Fantasy: Your Guide To A Healthier Dynasty Roster
The good news: You just joined an established dynasty league, which is the perfect fantasy format for any Baseball America reader.
The bad news: Your farm system is fallow and your major league team isn’t exactly dynastic.
BA is here to help with the following 10 guidelines to a healthier dynasty roster, which will make your team relevant as quickly as possible.
While you will need both talent and luck to win your fantasy league, your job, much like a major league manager's, is to choose the players with the greatest chance of success. Following these team-building strategies will help you achieve that goal.
1. Projections And Rankings Are Only A Snapshot
A statistical projection represents a plurality of outcomes, not always a majority of outcomes, and never a guarantee. So use preseason projections or prospect rankings as a guideline—not an imperative. Every year, touted prospects and supposedly safe veterans fail to deliver. That’s just baseball, the most unpredictable of sports.
That’s why in dynasty leagues it’s important to be flexible and think dynamically. Yes, you should hang on to your team’s core players, but be prepared to bail on—or at least minimize the role of—underperformers who are not considered essential for the present or future.
Bottom line: Expect to turn over the back of your roster in a given season as you clear the way for new growth. Preseason projections and prospect rankings are useful but represent only a snapshot in time, and that isn’t always reality.
2. Make Every Roster Spot Count
Every one of your organization’s roster spots should be occupied by a player who will help your team win, whether today, tomorrow or via trade. Players who contribute present major league value or project to do so are easy to identify, but many dynasty managers misread trade value.
That’s why it’s important to honestly assess the trade value of your prospects. Bear in mind that open roster spots have value, too, sometimes more value than “your” guy who, if you’re being honest, has a low probability of success. It will be more beneficial to your team in the long run to build an inventory of prospects for whom other owners want to trade.
3. Trades Are Essential To Winning
Major league organizations don’t build winning teams solely through the draft and player development—and neither do fantasy teams. Supporting every World Series-winning team are players acquired in shrewd trades, almost always when their value was lower than it would ultimately become.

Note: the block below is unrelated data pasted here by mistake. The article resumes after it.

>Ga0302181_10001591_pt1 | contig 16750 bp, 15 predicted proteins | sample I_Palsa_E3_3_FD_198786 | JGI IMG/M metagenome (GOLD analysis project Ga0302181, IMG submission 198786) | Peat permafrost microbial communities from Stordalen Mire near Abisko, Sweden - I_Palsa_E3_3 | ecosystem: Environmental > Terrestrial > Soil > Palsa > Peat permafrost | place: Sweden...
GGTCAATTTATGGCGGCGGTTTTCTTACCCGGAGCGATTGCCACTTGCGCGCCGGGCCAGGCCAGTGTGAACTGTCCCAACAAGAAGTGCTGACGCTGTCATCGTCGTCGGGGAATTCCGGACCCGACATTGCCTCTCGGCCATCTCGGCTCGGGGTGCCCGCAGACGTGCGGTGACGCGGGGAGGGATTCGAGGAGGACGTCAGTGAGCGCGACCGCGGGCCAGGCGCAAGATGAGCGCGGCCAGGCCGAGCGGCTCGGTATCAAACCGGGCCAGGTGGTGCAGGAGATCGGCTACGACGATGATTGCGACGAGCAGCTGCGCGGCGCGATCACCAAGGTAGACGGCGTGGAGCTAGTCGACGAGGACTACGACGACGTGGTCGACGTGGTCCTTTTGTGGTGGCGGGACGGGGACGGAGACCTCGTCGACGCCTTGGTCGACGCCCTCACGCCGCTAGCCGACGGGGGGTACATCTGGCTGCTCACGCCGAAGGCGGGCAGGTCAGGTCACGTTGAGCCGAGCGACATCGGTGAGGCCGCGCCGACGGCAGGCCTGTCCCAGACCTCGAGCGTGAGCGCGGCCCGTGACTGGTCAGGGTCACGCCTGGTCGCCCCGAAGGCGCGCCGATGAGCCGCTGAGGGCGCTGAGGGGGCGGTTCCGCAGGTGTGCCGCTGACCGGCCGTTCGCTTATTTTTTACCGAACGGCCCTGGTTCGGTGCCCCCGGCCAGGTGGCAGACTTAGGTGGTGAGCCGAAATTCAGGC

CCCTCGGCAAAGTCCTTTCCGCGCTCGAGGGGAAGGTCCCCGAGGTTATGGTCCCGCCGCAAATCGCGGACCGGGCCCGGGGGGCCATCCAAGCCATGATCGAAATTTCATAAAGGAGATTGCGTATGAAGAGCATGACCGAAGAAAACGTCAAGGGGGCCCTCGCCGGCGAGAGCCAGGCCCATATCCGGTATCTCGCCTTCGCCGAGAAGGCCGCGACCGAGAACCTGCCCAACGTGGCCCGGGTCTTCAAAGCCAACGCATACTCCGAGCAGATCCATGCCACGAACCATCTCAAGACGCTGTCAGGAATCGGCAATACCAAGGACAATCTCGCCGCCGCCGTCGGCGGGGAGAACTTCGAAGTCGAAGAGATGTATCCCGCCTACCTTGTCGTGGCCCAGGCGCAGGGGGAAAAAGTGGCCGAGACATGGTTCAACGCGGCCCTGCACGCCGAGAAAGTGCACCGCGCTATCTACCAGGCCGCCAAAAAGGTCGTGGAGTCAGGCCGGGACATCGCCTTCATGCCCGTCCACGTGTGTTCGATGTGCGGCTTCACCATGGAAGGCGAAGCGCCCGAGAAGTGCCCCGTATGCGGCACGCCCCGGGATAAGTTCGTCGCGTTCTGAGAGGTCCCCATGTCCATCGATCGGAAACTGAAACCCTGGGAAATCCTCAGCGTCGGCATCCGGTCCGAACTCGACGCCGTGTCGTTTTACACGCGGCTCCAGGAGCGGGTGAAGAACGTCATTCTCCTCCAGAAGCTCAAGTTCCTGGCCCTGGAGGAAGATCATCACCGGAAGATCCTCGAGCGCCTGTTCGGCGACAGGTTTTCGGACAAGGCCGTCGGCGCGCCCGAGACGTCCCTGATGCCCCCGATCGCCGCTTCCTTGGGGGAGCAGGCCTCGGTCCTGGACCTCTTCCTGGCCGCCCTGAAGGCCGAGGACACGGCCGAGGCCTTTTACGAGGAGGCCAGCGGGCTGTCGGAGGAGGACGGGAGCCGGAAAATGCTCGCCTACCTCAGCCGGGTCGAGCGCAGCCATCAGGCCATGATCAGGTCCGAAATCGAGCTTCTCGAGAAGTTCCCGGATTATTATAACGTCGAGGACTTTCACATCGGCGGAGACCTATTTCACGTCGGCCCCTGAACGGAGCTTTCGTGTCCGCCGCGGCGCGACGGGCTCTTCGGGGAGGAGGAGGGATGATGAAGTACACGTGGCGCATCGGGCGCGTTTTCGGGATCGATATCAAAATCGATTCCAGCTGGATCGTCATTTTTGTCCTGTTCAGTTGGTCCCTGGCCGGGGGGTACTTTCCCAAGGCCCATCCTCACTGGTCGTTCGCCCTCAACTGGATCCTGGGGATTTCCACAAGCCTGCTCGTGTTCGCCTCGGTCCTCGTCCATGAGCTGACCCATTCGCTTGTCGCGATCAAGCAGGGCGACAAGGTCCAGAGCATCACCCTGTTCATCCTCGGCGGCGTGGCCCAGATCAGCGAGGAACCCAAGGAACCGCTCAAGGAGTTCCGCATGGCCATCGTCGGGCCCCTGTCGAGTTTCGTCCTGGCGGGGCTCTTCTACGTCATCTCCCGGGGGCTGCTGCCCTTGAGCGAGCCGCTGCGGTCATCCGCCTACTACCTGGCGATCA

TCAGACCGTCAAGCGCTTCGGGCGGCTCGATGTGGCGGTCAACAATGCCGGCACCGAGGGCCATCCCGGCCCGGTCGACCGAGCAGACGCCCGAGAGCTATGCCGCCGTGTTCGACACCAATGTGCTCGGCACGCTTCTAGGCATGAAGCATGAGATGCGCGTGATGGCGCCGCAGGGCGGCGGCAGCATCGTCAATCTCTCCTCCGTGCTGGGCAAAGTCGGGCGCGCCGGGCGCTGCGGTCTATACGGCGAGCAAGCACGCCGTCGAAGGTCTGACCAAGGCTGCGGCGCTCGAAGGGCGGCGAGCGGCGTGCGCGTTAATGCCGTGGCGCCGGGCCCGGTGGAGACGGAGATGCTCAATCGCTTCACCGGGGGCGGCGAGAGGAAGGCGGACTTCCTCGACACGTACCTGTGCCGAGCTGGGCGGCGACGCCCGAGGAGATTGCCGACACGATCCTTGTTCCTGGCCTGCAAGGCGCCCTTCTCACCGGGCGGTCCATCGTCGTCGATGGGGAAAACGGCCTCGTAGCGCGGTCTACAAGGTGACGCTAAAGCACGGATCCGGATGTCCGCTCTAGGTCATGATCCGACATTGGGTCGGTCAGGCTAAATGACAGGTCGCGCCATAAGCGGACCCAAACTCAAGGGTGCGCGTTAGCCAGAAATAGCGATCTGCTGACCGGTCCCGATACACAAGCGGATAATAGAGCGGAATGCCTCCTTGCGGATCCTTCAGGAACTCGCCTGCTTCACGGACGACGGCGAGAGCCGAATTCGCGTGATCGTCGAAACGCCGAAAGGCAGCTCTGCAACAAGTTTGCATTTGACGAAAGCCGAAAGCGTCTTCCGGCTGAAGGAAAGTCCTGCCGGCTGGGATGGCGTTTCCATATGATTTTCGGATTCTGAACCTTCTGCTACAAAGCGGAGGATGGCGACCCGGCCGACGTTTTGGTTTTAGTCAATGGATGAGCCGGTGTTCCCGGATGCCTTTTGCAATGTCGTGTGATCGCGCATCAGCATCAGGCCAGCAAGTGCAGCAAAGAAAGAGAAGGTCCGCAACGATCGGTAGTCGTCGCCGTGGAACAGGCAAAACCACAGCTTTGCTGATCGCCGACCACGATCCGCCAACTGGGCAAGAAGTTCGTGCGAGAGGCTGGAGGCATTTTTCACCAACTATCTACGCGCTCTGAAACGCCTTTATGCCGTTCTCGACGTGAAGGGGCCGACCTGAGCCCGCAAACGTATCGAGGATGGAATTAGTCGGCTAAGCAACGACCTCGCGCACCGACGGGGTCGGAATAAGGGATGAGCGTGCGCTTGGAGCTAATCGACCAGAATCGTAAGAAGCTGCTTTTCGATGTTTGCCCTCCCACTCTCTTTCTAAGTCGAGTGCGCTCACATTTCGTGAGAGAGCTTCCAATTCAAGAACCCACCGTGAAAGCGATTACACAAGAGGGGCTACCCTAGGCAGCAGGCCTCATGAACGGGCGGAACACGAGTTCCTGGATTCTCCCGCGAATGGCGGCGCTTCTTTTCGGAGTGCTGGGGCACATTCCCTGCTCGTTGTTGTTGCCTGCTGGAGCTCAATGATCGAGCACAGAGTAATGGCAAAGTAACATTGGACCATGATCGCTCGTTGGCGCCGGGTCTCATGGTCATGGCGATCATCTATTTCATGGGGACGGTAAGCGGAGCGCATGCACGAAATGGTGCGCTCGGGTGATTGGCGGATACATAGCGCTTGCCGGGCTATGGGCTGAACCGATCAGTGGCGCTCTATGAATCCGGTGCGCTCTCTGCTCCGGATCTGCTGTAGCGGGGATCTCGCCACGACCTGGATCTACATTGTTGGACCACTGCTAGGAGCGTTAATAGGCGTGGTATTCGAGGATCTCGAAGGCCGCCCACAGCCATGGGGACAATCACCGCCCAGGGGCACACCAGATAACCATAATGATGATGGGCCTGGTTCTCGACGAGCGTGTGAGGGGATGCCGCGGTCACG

Have confidence in your player evaluations and keep trade dialogue open with multiple managers. You never know when your team’s needs will match up with another team for a mutually beneficial trade. That’s the key. You shouldn’t be trying to wipe out the other manager. You should be trying to exchange fair value that makes sense for each team in the context of its competitive window.
4. Keep Stacking Good Decisions
As Brewers manager Craig Counsell told general manager David Stearns at one of their early sit-downs: “Keep stacking good decisions on top of each other, and it’ll happen faster than we think.” It worked. Milwaukee fielded a winning team in 2017 and reached Game 7 the National League Championship Series in 2018, in just Stearns’ third season at the helm.
Fortunately for fantasy players, it’s easier to win in fake leagues than it is in real life. In a fantasy league, one makes decisions only on prominent major league players and the 99th percentile of minor leaguers, i.e. the prospects with some combination of pedigree, performance and track record.
Don’t swing for the fences with every trade or waiver claim. Just keep making acquisitions that improve your team incrementally. The accumulated value will pay off eventually.
5. Think In Terms Of Building, Not Rebuilding
Expunge the word "rebuild" from your vocabulary. That line of thinking introduces a defeatist mindset and fails to recognize the role variance plays in baseball. For instance, if your team experiences several player breakthroughs and your opponents are hampered by injuries, then variance can be your friend.
So don’t bar the door to a winning season by making self-defeating moves in the name of “rebuilding.” Think of your strategy as building toward future success.
This applies to your dynasty draft, too. All but the most elite prospects are volatile, and most June drafts don’t have a clear-cut No. 1 overall pick. Therefore, it’s often unwise to pin all your hopes to choosing first in your dynasty draft. This is yet another reason to build for the short term, rather than tanking in the name of “rebuilding.”